Several mineral and metallurgical processes require gas-liquid or gas-slurry mass transfer for chemical reactions to occur.
- Gold leaching using aerated cyanide solutions
- Oxidation of sulphide minerals
- Ferric generation
- Chemical decontamination and soil remediation
- Alkaline sulphidisation
- Waste water and effluent oxidation
In general, mass transfer at the gas-liquid interface is rate controlling. Since 1997 Maelgwyn Mineral Services have been improving the design and operation of the Aachen Reactor and today many of the reactors are installed world-wide in a range of applications. MMS lease the Aachen Reactors to clients on maintenance and support service agreement.
The concept for mineral slurry reactors originated in Germany, and was developed in the 1970's for flotation. The Aachen Reactor is designed to improve gas-liquid mass transfer using energy provided in pipeline flow. The fundamental principle is the use either of a slot aerator or a micro-fine gas diffuser made from high-tech, non-blinding materials in a high velocity flowstream. Additionally, a secondary chamber provides regeneration of bubble surfaces using various hydrodynamic effects.
The objective is to increase utilisation of the gas phase, thus reducing overall energy and reagent costs. The reactor contains no moving parts, and is designed to withstand erosive effects of mineral slurries. Materials of construction can be selected according to application.
The Aachen Reactor is designed to facilitate mass transfer by increasing the dispersion of gas in a process fluid or slurry. This results in improved gas utilisation and efficiencies. This is particularly appropriate, for example, in the leaching of gold ores with cyanide and in chemical and waste water treatment processes where large amounts of gases are required to be dissolved in fluids. The reactor is especially efficient for high rate oxidation of sulphides. The reactor accelerates the slurry or solution stream at the gas addition point and increases shear rates in the subsequent flow mixing zone. The reactor has been designed to maximise the phase interface surface area at this point in the mixing zone by means of a proprietary gas diffusion system which generates extremely fine gas bubbles. The total pressure, under which the unit operates, can be selected according to the requirements of the process.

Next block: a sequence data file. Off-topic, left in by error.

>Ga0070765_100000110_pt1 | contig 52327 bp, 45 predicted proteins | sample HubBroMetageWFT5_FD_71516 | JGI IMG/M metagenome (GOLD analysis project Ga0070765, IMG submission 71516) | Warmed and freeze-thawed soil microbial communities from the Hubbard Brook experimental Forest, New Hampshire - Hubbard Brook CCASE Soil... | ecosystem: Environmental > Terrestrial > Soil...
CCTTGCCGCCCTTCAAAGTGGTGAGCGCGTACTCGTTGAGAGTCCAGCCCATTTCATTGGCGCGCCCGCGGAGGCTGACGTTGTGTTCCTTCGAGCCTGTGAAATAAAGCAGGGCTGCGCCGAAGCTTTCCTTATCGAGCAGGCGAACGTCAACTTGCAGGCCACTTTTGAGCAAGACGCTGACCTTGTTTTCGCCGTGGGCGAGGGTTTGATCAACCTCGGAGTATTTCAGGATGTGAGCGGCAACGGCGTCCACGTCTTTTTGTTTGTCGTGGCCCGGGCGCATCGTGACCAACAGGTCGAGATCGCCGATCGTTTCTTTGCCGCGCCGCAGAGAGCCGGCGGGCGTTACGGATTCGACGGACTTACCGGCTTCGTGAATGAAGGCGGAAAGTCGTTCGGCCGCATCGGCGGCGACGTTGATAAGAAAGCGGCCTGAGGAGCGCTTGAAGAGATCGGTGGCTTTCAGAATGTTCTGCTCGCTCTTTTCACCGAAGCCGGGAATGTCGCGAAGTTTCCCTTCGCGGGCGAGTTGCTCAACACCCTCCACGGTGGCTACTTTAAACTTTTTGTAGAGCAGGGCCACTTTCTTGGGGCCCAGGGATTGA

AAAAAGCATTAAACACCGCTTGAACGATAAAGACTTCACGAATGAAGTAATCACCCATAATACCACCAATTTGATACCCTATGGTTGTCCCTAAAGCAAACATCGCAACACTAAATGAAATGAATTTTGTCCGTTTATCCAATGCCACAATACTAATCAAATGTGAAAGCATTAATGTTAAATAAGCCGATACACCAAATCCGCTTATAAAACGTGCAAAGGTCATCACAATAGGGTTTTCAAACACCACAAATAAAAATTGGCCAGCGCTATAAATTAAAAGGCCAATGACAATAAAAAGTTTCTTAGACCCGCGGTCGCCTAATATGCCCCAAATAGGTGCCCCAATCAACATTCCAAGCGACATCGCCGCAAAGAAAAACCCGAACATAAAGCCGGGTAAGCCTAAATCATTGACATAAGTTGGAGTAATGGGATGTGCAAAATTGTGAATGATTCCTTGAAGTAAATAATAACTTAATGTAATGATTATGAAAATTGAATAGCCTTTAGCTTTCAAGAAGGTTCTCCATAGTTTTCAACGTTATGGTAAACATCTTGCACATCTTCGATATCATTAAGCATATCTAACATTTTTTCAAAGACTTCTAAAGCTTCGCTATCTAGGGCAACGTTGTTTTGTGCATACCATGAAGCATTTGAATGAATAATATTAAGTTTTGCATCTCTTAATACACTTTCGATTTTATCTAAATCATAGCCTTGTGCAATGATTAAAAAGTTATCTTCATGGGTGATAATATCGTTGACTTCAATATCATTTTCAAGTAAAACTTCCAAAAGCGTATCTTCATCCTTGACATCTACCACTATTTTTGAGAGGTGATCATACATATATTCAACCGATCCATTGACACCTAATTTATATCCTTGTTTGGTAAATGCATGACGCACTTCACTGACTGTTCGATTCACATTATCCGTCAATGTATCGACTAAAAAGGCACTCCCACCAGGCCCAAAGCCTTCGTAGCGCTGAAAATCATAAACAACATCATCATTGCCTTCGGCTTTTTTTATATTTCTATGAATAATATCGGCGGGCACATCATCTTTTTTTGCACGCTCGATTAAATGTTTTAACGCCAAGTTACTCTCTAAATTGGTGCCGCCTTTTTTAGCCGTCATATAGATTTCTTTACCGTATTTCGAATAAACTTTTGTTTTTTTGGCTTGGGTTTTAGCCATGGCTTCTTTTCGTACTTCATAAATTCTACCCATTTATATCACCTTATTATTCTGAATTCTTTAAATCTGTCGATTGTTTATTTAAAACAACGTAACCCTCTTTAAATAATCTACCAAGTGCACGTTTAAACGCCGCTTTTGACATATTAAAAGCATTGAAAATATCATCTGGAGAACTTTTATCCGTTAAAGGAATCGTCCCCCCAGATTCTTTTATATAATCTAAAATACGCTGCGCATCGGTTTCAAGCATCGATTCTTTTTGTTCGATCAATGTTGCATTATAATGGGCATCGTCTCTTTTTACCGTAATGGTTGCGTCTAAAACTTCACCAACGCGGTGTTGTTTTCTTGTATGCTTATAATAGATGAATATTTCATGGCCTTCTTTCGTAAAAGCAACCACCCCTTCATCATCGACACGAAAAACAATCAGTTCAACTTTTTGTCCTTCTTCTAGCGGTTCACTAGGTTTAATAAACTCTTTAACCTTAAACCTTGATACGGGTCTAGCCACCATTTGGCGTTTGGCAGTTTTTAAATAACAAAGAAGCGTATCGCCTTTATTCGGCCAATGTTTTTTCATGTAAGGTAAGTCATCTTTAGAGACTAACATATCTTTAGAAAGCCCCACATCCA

The Aachen Reactors consist of two sections:
- A novel bubble generation system made from advanced materials
- The pressure/ after mixing/ cavitation chambers
The pulp enters the unit on the reactor’s side and exits through the pressure chambers. gas is injected into the reactor section perpendicular to the pulp flow. The reactor, which is manufactured from advanced materials, is designed to generate very fine bubbles. These fine bubbles then pass through the pressure chambers where pressure, excellent mixing characteristics and cavitation are employed to ensure that the bubbles do not coalesce or flash off, so forcing the micro bubbles into solution.
The Aachen Technology sets itself apart from spargers and other in-line reactors in the following ways:
- It has a unique mode of injection into the pulp.
- The novel ceramic reactor generates micro bubbles that do not coalesce or flash off.
- Moderate back-pressures of around 2.5 bar are employed which minimises energy costs and pump maintenance.
- Custom units for specific applications can be built.
- Pulp flow rates of up to 1000m3/h can be accommodated.
- Maintenance requirements are minimal.